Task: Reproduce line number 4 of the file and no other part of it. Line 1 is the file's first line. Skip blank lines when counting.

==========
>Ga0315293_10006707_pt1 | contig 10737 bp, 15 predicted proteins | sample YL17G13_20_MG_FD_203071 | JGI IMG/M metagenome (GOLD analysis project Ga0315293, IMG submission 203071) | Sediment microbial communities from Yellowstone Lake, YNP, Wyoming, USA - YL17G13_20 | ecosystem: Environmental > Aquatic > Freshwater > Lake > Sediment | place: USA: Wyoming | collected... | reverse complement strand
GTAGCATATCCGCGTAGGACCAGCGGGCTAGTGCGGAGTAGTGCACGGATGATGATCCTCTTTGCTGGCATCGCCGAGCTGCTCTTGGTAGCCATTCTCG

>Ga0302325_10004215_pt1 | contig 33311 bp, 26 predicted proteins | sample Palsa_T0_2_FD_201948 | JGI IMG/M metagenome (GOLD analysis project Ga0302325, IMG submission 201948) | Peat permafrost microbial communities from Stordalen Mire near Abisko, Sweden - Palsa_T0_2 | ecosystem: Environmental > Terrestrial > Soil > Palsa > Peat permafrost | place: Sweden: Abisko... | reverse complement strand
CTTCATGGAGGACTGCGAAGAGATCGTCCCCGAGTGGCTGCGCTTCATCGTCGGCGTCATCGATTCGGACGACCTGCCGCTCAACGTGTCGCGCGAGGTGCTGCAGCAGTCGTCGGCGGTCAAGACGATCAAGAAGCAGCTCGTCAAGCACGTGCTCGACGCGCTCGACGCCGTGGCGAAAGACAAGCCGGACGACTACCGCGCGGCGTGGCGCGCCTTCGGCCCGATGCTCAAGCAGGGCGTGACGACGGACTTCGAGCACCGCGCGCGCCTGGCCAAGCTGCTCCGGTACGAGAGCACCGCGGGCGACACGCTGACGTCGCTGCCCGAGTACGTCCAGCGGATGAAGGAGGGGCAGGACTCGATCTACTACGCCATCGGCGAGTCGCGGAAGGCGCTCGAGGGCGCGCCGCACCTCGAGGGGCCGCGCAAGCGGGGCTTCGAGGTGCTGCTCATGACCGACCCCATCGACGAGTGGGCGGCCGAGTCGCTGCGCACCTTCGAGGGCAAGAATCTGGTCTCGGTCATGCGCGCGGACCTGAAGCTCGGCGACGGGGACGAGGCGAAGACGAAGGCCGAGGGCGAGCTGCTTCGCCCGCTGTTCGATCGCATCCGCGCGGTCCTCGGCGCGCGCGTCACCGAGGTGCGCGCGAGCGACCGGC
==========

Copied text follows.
CTTCATGGAGGACTGCGAAGAGATCGTCCCCGAGTGGCTGCGCTTCATCGTCGGCGTCATCGATTCGGACGACCTGCCGCTCAACGTGTCGCGCGAGGTGCTGCAGCAGTCGTCGGCGGTCAAGACGATCAAGAAGCAGCTCGTCAAGCACGTGCTCGACGCGCTCGACGCCGTGGCGAAAGACAAGCCGGACGACTACCGCGCGGCGTGGCGCGCCTTCGGCCCGATGCTCAAGCAGGGCGTGACGACGGACTTCGAGCACCGCGCGCGCCTGGCCAAGCTGCTCCGGTACGAGAGCACCGCGGGCGACACGCTGACGTCGCTGCCCGAGTACGTCCAGCGGATGAAGGAGGGGCAGGACTCGATCTACTACGCCATCGGCGAGTCGCGGAAGGCGCTCGAGGGCGCGCCGCACCTCGAGGGGCCGCGCAAGCGGGGCTTCGAGGTGCTGCTCATGACCGACCCCATCGACGAGTGGGCGGCCGAGTCGCTGCGCACCTTCGAGGGCAAGAATCTGGTCTCGGTCATGCGCGCGGACCTGAAGCTCGGCGACGGGGACGAGGCGAAGACGAAGGCCGAGGGCGAGCTGCTTCGCCCGCTGTTCGATCGCATCCGCGCGGTCCTCGGCGCGCGCGTCACCGAGGTGCGCGCGAGCGACCGGC